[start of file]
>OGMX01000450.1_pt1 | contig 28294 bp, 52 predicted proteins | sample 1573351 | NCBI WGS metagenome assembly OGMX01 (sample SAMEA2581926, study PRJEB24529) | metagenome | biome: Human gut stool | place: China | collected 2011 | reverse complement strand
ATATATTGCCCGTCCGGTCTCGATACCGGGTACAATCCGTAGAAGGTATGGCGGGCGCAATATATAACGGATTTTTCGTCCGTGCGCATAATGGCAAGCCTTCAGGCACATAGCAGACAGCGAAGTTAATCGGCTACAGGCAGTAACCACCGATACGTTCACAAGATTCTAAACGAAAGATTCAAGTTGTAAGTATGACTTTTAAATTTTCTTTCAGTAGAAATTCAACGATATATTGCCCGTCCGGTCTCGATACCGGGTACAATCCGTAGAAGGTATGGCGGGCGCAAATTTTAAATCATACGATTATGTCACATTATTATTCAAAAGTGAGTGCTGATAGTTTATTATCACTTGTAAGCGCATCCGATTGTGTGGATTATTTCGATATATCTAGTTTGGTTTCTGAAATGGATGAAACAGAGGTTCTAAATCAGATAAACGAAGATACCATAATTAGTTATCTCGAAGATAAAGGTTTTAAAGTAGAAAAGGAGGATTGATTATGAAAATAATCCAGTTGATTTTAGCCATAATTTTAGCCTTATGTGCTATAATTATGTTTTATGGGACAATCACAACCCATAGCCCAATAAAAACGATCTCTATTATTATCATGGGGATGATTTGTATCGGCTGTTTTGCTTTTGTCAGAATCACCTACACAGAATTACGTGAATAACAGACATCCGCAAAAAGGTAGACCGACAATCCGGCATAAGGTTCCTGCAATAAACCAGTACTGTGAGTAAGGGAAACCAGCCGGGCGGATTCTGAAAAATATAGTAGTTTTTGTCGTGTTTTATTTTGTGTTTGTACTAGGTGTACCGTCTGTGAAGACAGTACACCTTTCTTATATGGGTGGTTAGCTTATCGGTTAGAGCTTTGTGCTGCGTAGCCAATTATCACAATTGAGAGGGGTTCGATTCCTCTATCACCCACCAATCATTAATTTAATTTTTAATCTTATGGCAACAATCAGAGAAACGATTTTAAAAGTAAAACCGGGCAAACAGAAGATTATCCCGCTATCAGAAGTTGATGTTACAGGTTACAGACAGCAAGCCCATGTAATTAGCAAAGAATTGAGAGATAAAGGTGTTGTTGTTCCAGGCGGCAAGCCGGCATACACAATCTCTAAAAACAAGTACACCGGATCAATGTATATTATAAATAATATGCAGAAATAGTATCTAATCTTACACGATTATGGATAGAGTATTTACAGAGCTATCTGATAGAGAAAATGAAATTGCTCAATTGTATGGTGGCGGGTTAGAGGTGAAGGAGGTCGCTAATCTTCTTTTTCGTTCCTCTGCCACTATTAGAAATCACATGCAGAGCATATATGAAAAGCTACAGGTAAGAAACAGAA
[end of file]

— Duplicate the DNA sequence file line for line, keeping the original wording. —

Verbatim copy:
>OGMX01000450.1_pt1 | contig 28294 bp, 52 predicted proteins | sample 1573351 | NCBI WGS metagenome assembly OGMX01 (sample SAMEA2581926, study PRJEB24529) | metagenome | biome: Human gut stool | place: China | collected 2011 | reverse complement strand
ATATATTGCCCGTCCGGTCTCGATACCGGGTACAATCCGTAGAAGGTATGGCGGGCGCAATATATAACGGATTTTTCGTCCGTGCGCATAATGGCAAGCCTTCAGGCACATAGCAGACAGCGAAGTTAATCGGCTACAGGCAGTAACCACCGATACGTTCACAAGATTCTAAACGAAAGATTCAAGTTGTAAGTATGACTTTTAAATTTTCTTTCAGTAGAAATTCAACGATATATTGCCCGTCCGGTCTCGATACCGGGTACAATCCGTAGAAGGTATGGCGGGCGCAAATTTTAAATCATACGATTATGTCACATTATTATTCAAAAGTGAGTGCTGATAGTTTATTATCACTTGTAAGCGCATCCGATTGTGTGGATTATTTCGATATATCTAGTTTGGTTTCTGAAATGGATGAAACAGAGGTTCTAAATCAGATAAACGAAGATACCATAATTAGTTATCTCGAAGATAAAGGTTTTAAAGTAGAAAAGGAGGATTGATTATGAAAATAATCCAGTTGATTTTAGCCATAATTTTAGCCTTATGTGCTATAATTATGTTTTATGGGACAATCACAACCCATAGCCCAATAAAAACGATCTCTATTATTATCATGGGGATGATTTGTATCGGCTGTTTTGCTTTTGTCAGAATCACCTACACAGAATTACGTGAATAACAGACATCCGCAAAAAGGTAGACCGACAATCCGGCATAAGGTTCCTGCAATAAACCAGTACTGTGAGTAAGGGAAACCAGCCGGGCGGATTCTGAAAAATATAGTAGTTTTTGTCGTGTTTTATTTTGTGTTTGTACTAGGTGTACCGTCTGTGAAGACAGTACACCTTTCTTATATGGGTGGTTAGCTTATCGGTTAGAGCTTTGTGCTGCGTAGCCAATTATCACAATTGAGAGGGGTTCGATTCCTCTATCACCCACCAATCATTAATTTAATTTTTAATCTTATGGCAACAATCAGAGAAACGATTTTAAAAGTAAAACCGGGCAAACAGAAGATTATCCCGCTATCAGAAGTTGATGTTACAGGTTACAGACAGCAAGCCCATGTAATTAGCAAAGAATTGAGAGATAAAGGTGTTGTTGTTCCAGGCGGCAAGCCGGCATACACAATCTCTAAAAACAAGTACACCGGATCAATGTATATTATAAATAATATGCAGAAATAGTATCTAATCTTACACGATTATGGATAGAGTATTTACAGAGCTATCTGATAGAGAAAATGAAATTGCTCAATTGTATGGTGGCGGGTTAGAGGTGAAGGAGGTCGCTAATCTTCTTTTTCGTTCCTCTGCCACTATTAGAAATCACATGCAGAGCATATATGAAAAGCTACAGGTAAGAAACAGAA